Jamie Smith’s 155 formed the backbone of another dominant win for Division One table-toppers Surrey. Does a first England Test call-up beckon?

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Five matches into the 2024 summer and Surrey look as sure a bet as any for the title. Sitting pretty at the top of the table their squad depth is formidable. Against Warwickshire last week they were able to field an international-class attack even while missing the likes of Gus Atkinson, Jamie Overton and England Lions seamer Tom Lawes. Their top six boasts six England internationals, including five current or recent Test players. The standout against Warwickshire, however, was the member of the top six with just two ODI caps to his name, Jamie Smith.

Smith’s hundred against Warwickshire was outstanding, one that several seasoned onlookers at the Kia Oval rated as among the best they’ve seen on the ground in recent memory. It was a performance that Smith has threatened to pull off for some time. 

Smith averages 43 against the red ball since the start of 2022. Of players with more than 1,000 Division One runs in that time period, only Ollie Pope both averages more and scores quicker than Smith. He went through the gears against Warwickshire, accelerating as he approached his century, slowing down around a lower middle order collapse, before then showing off his range of shots as he put on 115 for the ninth wicket with Sean Abbott.

There is an eagerness to dominate in Smith’s batting. He is quick to latch onto anything short and is capable of dismissing decent deliveries to the fence. There’s also a quirky aesthetic. As he lines up towards the bowler, Smith turns his left shoulder to ever so slightly towards mid-off and places his bat on the ground with unusually low hands, before re-adjusting back to a more conventional set-up when the ball is released. By this time his weight is already leaning forward, the earliest sign of his aggressive intent. 

He regularly walks at seamers, a demonstration that he has more time than most, and he has a power to match that desire to be on the front foot. In fact, that power is a recent addition to his game, having sought to “make some physical gains” during a winter that saw him prioritise his white-ball development, following conversations with England’s then performance director Mo Bobat.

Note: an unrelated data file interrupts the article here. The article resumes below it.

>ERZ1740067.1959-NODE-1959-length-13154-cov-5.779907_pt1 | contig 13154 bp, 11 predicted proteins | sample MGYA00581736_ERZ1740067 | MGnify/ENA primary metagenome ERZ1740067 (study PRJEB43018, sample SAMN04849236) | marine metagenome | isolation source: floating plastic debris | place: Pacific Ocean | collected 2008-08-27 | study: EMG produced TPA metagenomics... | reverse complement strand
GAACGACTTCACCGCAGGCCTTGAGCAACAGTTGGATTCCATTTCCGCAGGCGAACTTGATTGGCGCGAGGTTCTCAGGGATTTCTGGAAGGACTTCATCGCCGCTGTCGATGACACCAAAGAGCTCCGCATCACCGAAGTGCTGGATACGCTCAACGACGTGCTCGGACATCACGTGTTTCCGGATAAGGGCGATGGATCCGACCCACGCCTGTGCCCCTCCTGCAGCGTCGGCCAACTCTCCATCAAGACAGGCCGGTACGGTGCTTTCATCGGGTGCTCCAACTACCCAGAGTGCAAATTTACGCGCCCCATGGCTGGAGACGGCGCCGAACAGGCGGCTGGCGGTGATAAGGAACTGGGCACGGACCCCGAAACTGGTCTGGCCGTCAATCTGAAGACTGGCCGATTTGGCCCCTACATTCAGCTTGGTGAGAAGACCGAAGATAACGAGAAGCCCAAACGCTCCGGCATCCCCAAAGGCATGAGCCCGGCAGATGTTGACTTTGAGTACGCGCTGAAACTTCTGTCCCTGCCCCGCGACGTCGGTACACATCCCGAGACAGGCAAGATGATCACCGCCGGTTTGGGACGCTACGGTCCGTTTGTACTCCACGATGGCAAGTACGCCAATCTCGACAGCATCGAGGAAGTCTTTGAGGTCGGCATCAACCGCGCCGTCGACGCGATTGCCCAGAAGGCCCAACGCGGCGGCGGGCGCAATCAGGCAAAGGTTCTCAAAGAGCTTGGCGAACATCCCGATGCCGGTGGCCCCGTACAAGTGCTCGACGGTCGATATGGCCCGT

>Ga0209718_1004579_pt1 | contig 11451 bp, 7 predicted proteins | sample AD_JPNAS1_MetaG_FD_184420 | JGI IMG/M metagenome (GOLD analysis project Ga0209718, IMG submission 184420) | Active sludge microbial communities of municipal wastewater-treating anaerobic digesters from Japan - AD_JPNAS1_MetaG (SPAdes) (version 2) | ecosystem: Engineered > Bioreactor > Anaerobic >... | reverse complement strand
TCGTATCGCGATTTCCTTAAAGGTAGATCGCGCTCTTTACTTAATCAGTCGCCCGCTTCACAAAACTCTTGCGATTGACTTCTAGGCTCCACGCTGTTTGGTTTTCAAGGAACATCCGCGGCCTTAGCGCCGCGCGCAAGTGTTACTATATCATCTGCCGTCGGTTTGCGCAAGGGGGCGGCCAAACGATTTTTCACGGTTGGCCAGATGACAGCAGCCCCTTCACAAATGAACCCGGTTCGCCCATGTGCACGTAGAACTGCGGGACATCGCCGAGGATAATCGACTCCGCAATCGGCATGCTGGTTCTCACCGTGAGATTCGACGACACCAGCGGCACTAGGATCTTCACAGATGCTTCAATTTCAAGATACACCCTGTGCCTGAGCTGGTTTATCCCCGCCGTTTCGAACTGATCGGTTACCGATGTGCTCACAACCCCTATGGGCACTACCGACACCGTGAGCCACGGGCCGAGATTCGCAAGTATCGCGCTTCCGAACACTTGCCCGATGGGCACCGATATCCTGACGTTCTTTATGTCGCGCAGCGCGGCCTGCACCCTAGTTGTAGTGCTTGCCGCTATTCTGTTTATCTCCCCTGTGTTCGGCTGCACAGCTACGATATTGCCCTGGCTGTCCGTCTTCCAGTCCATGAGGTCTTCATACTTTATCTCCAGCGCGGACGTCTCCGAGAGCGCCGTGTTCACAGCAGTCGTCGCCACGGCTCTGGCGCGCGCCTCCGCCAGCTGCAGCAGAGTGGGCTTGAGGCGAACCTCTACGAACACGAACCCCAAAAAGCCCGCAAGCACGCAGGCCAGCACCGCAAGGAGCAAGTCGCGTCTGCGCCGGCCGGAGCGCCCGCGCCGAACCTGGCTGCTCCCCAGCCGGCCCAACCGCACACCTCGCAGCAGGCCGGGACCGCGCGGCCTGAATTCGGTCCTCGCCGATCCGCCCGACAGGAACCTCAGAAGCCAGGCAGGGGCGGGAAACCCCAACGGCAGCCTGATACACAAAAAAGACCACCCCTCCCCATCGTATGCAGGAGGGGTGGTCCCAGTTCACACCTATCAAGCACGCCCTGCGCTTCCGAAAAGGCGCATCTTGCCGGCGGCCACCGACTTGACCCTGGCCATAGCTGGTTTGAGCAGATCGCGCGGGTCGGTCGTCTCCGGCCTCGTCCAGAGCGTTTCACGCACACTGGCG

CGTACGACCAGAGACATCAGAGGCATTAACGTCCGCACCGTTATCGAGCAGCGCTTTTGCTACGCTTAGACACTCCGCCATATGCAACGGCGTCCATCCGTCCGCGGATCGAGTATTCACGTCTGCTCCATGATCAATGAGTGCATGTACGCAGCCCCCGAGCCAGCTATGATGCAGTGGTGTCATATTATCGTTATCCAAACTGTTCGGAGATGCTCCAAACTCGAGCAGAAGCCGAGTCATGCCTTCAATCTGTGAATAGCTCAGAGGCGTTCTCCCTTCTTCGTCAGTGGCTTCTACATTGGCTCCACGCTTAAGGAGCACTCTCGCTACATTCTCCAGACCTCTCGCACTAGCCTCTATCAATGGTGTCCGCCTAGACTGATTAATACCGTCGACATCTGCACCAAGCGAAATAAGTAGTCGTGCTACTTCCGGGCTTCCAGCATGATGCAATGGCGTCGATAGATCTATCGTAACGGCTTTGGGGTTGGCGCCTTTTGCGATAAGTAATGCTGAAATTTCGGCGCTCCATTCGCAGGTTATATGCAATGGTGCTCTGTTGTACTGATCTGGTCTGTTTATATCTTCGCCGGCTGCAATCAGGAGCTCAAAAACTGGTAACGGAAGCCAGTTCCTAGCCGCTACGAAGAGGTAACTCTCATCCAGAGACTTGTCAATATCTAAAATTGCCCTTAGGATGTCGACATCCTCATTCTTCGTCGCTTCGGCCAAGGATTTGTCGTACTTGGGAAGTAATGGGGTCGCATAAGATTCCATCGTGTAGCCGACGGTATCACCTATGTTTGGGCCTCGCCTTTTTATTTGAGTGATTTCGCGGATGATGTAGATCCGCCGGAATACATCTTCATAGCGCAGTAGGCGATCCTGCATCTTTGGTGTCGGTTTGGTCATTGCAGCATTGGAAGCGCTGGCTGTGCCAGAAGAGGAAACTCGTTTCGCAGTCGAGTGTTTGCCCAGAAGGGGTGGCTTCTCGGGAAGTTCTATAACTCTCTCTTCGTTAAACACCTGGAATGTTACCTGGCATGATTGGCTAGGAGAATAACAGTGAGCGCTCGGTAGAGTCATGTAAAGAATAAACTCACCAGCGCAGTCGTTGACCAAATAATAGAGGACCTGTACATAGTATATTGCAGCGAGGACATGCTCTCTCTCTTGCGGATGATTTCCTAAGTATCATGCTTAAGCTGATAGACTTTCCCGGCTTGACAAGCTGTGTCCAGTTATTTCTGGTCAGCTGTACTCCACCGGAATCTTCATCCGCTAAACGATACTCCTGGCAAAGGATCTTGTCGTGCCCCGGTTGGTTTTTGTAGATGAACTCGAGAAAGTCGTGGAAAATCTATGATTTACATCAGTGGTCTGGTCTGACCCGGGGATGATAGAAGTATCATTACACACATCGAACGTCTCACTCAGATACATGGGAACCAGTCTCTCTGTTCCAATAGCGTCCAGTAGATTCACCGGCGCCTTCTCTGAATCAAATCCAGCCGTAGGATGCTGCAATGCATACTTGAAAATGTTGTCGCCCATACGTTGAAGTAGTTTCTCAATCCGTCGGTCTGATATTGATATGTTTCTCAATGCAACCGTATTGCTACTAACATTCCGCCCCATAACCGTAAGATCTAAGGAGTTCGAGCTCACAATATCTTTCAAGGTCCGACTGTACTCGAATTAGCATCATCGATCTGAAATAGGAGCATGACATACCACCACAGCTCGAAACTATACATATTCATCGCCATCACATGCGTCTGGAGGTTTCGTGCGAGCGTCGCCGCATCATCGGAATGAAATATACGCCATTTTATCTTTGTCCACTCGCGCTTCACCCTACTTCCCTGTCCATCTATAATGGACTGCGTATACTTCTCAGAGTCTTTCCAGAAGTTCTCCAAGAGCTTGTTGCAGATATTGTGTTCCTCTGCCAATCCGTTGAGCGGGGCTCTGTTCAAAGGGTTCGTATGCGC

He uses his height to his advantage, and stylistically isn’t too dissimilar to the likes of Zak Crawley and Harry Brook. The players destined to play at a higher level generally score quickly domestically. Even Jonathan Trott in 2009 struck at 60 while averaging 80 for Warwickshire. An ability to move games forward is particularly valued by the current England regime – Smith strikes at 91 in so far in 2024. 

Does a Test call-up beckon this summer? It’s not a given, especially considering the unusually settled nature of the current England top six. Barring injury, Ben Duckett and Crawley will open with Pope at three, Root at four (where Smith bats for Surrey), Brook at five and Stokes at six. Following Ben Foakes’ and Jonny Bairstow’s relatively quiet tours of India, there is potentially a spot open with the gloves. But Smith is only an occasional gloveman at Surrey, and Bairstow’s decent overall 2023 Ashes campaign is unlikely to prompt a change in direction. And besides, competition for places behind the sticks is fierce even beyond Foakes and Bairstow. There is also Phil Salt – whose recent first-class record is excellent – and Durham’s Ollie Robinson, who has a practically identical set of 2024 numbers to Smith and is his county’s regular keeper. 

Even if a spot in the starting XI will be hard to win in the near future, Smith deserves to be considered England’s next man in. Dan Lawrence, another member of that fabled Surrey top six, currently holds that status, but this is the third summer in a row Smith has out-scored his new teammate.

While there are other contenders – Josh Bohannon and Sam Hain to name a couple  – none marries consistency, style and speed of scoring quite like Smith.

A Test debut will surely come at some point though you can’t always telegraph how a first Test opportunity will present itself. In 2022, Brook’s Test debut only came due to Jonny Bairstow picking up a serious injury. Once afforded that first chance, Brook’s run-scoring was so substantial that when Bairstow regained fitness, Brook was the unmovable presence at No.5, not Bairstow. Brook was 23 when that opportunity came, the same age that Smith is now. And with the form that Smith is in, you wouldn’t bet against Smith grasping onto a first opportunity in a similar manner to how Brook did two years ago should an opportunity present itself this summer.